Plaintiff's record of unexcused absences, which include late arrivals and early departures, is so extreme that I do not think plaintiff made out a prima facie case of discrimination. However, in any event, the defendant tendered a legitimate, nondiscriminatory reason--excessive absenteeism--for firing the plaintiff. The plaintiff failed to prove that this reason was a pretext for discrimination, and thus failed to sustain his burden of proof, because he failed to prove that he was treated differently than similarly situated white employees. In fact, as an examination of the table below reveals, the evidence showed that there were no similarly situated white employees except for Resinger who also was fired.
Number of Unexcused Absences
(Includes Late Arrivals and Early Departures)
from Employee Records Introduced into Evidence
GENO RESINGER FEAGER REISING PLAINTIFF 1977 44 98 14 0 101 2 suspensions 1 suspension 1 suspension 1978 40 44 45 50 114 reprimand 1 suspension 1 suspension 3 suspensions 1979 17 43 27 38 32 reprimand 1 suspension fired 1980 51 27 15 suspension; suspension 1 suspension fired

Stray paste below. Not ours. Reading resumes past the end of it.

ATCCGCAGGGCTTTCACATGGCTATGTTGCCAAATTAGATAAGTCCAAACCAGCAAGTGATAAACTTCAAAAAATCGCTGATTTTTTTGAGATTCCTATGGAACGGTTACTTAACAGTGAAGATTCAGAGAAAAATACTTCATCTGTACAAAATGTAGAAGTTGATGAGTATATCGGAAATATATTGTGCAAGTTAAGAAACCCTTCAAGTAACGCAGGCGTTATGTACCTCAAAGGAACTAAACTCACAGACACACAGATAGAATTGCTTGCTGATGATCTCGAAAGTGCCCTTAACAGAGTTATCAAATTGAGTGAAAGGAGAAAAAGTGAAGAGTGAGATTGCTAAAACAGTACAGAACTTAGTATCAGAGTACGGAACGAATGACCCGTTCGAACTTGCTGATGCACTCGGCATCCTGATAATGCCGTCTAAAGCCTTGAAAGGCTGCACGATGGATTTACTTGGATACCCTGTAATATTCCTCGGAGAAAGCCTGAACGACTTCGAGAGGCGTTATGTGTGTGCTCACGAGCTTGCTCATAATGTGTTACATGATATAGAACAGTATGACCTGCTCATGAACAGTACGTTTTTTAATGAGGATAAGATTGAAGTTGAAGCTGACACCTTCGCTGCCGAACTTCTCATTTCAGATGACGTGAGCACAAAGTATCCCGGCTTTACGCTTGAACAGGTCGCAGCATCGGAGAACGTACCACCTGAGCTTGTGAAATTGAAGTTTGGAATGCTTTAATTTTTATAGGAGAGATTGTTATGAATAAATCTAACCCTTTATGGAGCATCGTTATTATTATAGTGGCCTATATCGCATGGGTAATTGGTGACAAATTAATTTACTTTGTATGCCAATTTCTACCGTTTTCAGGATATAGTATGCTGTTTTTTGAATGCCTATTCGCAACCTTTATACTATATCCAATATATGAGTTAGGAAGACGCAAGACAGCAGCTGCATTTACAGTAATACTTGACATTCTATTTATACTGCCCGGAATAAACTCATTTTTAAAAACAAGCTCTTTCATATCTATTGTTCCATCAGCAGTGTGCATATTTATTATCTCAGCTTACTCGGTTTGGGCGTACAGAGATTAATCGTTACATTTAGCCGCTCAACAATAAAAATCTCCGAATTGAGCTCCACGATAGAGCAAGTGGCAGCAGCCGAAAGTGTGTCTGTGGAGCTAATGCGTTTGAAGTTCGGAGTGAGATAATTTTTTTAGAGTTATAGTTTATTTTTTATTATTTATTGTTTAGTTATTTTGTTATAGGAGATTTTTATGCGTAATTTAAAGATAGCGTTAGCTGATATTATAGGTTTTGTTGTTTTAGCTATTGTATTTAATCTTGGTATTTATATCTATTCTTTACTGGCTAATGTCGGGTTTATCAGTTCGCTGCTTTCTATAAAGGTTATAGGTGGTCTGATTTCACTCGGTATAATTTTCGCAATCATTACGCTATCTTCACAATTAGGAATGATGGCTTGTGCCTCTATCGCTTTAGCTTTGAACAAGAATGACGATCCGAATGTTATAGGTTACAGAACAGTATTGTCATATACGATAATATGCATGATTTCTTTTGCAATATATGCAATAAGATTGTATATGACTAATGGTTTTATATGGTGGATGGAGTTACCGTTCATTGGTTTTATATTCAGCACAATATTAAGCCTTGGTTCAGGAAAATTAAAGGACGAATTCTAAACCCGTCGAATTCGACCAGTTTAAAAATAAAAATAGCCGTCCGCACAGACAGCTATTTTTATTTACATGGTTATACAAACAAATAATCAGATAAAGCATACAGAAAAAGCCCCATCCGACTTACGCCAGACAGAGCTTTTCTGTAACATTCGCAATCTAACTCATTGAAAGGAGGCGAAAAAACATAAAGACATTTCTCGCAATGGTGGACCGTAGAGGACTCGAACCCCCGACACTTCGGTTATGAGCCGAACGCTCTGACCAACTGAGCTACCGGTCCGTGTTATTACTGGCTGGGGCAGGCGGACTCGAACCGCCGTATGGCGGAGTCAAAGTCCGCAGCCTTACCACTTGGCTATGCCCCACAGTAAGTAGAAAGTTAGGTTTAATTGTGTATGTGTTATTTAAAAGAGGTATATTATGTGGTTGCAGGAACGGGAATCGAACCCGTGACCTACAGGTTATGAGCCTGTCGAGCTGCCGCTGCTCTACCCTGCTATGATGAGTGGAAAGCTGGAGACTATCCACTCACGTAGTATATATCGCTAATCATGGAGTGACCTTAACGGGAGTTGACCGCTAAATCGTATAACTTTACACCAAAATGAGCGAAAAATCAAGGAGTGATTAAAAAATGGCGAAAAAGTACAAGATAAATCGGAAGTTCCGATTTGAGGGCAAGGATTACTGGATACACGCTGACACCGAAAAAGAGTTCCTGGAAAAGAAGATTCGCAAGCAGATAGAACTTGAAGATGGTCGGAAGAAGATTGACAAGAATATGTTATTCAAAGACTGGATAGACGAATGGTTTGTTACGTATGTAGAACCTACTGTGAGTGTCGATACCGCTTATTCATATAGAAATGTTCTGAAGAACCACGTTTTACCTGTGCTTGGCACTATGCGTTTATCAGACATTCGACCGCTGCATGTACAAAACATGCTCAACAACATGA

These figures fail to take medical absences into account. However, medical absences were excused and to include them in the total is an illegitimate use of statistics. There is no basis for including medical absences in the total because none of the plaintiff's absences were for medical reasons, and there was no evidence in the record that the medical absences of the other employees were pretextual. In addition, there was evidence on the record that during the time period in question, eleven white employees and only one black employee, the plaintiff, were fired for excessive absenteeism. This does not support a claim of racial discrimination.